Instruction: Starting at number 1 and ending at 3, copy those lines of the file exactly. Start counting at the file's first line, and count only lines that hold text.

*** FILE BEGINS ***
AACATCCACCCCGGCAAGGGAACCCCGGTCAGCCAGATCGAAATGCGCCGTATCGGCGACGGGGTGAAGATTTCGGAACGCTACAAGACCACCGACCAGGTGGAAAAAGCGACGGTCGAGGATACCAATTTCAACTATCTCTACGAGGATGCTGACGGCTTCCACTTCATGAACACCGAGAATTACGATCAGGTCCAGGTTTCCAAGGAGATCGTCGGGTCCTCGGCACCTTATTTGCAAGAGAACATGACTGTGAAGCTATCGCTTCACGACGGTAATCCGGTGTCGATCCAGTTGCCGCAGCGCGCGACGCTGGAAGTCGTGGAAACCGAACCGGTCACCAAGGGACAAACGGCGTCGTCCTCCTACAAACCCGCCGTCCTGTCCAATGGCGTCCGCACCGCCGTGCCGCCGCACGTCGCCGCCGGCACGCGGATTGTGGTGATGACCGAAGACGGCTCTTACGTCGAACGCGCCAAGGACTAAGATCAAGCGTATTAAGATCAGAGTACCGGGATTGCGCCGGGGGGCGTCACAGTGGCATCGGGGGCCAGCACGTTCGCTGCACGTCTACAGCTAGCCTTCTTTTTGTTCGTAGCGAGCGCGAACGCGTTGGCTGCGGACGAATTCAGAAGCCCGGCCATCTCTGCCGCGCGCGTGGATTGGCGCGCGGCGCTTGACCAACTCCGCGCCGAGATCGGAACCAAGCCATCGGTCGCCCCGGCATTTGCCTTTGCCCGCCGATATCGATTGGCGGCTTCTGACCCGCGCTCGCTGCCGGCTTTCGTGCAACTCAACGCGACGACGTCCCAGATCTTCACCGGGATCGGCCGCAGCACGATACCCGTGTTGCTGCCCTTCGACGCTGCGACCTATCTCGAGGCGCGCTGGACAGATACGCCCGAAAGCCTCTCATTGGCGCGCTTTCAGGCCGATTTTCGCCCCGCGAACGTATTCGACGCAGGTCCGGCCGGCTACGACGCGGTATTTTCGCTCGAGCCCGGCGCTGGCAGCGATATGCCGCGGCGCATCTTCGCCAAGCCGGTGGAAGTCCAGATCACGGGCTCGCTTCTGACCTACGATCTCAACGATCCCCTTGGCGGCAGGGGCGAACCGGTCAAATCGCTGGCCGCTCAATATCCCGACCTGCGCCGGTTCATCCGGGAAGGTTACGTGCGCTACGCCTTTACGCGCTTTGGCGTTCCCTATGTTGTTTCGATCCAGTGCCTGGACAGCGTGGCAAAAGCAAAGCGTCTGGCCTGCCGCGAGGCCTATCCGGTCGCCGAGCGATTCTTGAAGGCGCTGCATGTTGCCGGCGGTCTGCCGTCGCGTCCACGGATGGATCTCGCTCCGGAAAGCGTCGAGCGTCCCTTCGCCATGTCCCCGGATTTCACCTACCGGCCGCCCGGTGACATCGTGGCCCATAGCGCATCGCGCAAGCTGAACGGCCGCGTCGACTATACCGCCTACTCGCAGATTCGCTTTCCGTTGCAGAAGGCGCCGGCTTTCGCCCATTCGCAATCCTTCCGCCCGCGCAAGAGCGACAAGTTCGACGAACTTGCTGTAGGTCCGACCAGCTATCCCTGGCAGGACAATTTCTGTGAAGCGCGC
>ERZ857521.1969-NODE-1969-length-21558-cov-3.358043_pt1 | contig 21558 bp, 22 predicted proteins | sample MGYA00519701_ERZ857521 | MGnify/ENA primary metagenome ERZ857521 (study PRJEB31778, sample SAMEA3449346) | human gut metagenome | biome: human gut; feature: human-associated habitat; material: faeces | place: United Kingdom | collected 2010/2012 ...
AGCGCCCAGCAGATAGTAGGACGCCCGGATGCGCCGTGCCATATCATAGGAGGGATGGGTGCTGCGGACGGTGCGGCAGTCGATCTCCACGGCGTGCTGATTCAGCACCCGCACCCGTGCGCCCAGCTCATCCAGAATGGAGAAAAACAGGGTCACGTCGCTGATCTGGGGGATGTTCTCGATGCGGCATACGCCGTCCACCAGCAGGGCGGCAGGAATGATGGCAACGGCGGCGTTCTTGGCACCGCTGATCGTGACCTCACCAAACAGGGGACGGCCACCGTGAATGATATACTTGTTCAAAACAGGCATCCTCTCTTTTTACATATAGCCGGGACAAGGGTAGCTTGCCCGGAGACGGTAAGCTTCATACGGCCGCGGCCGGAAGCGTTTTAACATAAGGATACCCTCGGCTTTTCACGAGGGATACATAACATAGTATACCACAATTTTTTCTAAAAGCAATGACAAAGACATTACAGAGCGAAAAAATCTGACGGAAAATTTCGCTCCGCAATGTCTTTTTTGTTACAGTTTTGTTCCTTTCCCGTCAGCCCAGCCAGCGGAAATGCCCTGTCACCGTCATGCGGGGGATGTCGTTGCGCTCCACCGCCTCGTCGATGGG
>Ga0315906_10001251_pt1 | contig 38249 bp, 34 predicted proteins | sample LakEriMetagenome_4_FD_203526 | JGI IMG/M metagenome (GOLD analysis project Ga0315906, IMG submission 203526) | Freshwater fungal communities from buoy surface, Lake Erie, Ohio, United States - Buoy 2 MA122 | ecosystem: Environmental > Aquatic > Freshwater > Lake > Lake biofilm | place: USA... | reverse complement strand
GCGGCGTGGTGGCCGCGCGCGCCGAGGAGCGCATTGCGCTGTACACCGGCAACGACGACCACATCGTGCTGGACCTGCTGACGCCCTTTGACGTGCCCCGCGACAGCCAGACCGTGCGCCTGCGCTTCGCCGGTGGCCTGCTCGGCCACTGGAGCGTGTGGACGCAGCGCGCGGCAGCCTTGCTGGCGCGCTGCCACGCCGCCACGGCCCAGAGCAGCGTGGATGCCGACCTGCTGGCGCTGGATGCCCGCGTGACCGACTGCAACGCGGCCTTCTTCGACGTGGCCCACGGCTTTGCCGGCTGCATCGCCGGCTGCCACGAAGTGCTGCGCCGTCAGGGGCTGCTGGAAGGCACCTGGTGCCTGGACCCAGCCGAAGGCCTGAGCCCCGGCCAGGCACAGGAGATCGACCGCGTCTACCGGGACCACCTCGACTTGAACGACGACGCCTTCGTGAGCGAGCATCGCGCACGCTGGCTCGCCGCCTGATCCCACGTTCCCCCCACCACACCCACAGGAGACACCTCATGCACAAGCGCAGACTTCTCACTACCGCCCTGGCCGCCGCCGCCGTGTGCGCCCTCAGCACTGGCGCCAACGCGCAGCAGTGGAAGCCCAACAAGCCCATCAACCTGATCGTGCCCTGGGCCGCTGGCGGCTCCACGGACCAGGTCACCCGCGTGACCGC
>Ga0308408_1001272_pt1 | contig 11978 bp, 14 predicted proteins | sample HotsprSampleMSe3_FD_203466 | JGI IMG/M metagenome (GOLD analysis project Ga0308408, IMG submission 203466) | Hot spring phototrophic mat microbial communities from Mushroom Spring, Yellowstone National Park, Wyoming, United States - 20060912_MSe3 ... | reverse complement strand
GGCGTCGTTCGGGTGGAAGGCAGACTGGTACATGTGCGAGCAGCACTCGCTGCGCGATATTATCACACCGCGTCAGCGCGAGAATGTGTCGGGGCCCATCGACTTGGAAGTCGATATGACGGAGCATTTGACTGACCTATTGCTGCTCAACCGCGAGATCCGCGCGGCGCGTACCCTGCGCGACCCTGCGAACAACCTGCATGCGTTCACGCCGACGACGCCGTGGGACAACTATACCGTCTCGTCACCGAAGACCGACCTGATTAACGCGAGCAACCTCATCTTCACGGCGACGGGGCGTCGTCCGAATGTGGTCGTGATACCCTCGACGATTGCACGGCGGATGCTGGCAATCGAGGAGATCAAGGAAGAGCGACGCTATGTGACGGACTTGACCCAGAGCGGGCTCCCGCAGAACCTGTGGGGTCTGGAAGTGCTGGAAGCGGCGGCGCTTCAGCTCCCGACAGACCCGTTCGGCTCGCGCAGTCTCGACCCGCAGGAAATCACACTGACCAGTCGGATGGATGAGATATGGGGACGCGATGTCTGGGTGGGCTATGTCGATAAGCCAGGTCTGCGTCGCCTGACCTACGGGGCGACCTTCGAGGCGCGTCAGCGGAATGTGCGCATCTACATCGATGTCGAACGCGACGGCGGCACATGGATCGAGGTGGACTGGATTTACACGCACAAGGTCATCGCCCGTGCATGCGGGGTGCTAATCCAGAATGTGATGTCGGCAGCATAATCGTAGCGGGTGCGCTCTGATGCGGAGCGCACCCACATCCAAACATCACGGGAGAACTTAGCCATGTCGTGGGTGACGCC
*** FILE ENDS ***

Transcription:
AACATCCACCCCGGCAAGGGAACCCCGGTCAGCCAGATCGAAATGCGCCGTATCGGCGACGGGGTGAAGATTTCGGAACGCTACAAGACCACCGACCAGGTGGAAAAAGCGACGGTCGAGGATACCAATTTCAACTATCTCTACGAGGATGCTGACGGCTTCCACTTCATGAACACCGAGAATTACGATCAGGTCCAGGTTTCCAAGGAGATCGTCGGGTCCTCGGCACCTTATTTGCAAGAGAACATGACTGTGAAGCTATCGCTTCACGACGGTAATCCGGTGTCGATCCAGTTGCCGCAGCGCGCGACGCTGGAAGTCGTGGAAACCGAACCGGTCACCAAGGGACAAACGGCGTCGTCCTCCTACAAACCCGCCGTCCTGTCCAATGGCGTCCGCACCGCCGTGCCGCCGCACGTCGCCGCCGGCACGCGGATTGTGGTGATGACCGAAGACGGCTCTTACGTCGAACGCGCCAAGGACTAAGATCAAGCGTATTAAGATCAGAGTACCGGGATTGCGCCGGGGGGCGTCACAGTGGCATCGGGGGCCAGCACGTTCGCTGCACGTCTACAGCTAGCCTTCTTTTTGTTCGTAGCGAGCGCGAACGCGTTGGCTGCGGACGAATTCAGAAGCCCGGCCATCTCTGCCGCGCGCGTGGATTGGCGCGCGGCGCTTGACCAACTCCGCGCCGAGATCGGAACCAAGCCATCGGTCGCCCCGGCATTTGCCTTTGCCCGCCGATATCGATTGGCGGCTTCTGACCCGCGCTCGCTGCCGGCTTTCGTGCAACTCAACGCGACGACGTCCCAGATCTTCACCGGGATCGGCCGCAGCACGATACCCGTGTTGCTGCCCTTCGACGCTGCGACCTATCTCGAGGCGCGCTGGACAGATACGCCCGAAAGCCTCTCATTGGCGCGCTTTCAGGCCGATTTTCGCCCCGCGAACGTATTCGACGCAGGTCCGGCCGGCTACGACGCGGTATTTTCGCTCGAGCCCGGCGCTGGCAGCGATATGCCGCGGCGCATCTTCGCCAAGCCGGTGGAAGTCCAGATCACGGGCTCGCTTCTGACCTACGATCTCAACGATCCCCTTGGCGGCAGGGGCGAACCGGTCAAATCGCTGGCCGCTCAATATCCCGACCTGCGCCGGTTCATCCGGGAAGGTTACGTGCGCTACGCCTTTACGCGCTTTGGCGTTCCCTATGTTGTTTCGATCCAGTGCCTGGACAGCGTGGCAAAAGCAAAGCGTCTGGCCTGCCGCGAGGCCTATCCGGTCGCCGAGCGATTCTTGAAGGCGCTGCATGTTGCCGGCGGTCTGCCGTCGCGTCCACGGATGGATCTCGCTCCGGAAAGCGTCGAGCGTCCCTTCGCCATGTCCCCGGATTTCACCTACCGGCCGCCCGGTGACATCGTGGCCCATAGCGCATCGCGCAAGCTGAACGGCCGCGTCGACTATACCGCCTACTCGCAGATTCGCTTTCCGTTGCAGAAGGCGCCGGCTTTCGCCCATTCGCAATCCTTCCGCCCGCGCAAGAGCGACAAGTTCGACGAACTTGCTGTAGGTCCGACCAGCTATCCCTGGCAGGACAATTTCTGTGAAGCGCGC
>ERZ857521.1969-NODE-1969-length-21558-cov-3.358043_pt1 | contig 21558 bp, 22 predicted proteins | sample MGYA00519701_ERZ857521 | MGnify/ENA primary metagenome ERZ857521 (study PRJEB31778, sample SAMEA3449346) | human gut metagenome | biome: human gut; feature: human-associated habitat; material: faeces | place: United Kingdom | collected 2010/2012 ...
AGCGCCCAGCAGATAGTAGGACGCCCGGATGCGCCGTGCCATATCATAGGAGGGATGGGTGCTGCGGACGGTGCGGCAGTCGATCTCCACGGCGTGCTGATTCAGCACCCGCACCCGTGCGCCCAGCTCATCCAGAATGGAGAAAAACAGGGTCACGTCGCTGATCTGGGGGATGTTCTCGATGCGGCATACGCCGTCCACCAGCAGGGCGGCAGGAATGATGGCAACGGCGGCGTTCTTGGCACCGCTGATCGTGACCTCACCAAACAGGGGACGGCCACCGTGAATGATATACTTGTTCAAAACAGGCATCCTCTCTTTTTACATATAGCCGGGACAAGGGTAGCTTGCCCGGAGACGGTAAGCTTCATACGGCCGCGGCCGGAAGCGTTTTAACATAAGGATACCCTCGGCTTTTCACGAGGGATACATAACATAGTATACCACAATTTTTTCTAAAAGCAATGACAAAGACATTACAGAGCGAAAAAATCTGACGGAAAATTTCGCTCCGCAATGTCTTTTTTGTTACAGTTTTGTTCCTTTCCCGTCAGCCCAGCCAGCGGAAATGCCCTGTCACCGTCATGCGGGGGATGTCGTTGCGCTCCACCGCCTCGTCGATGGG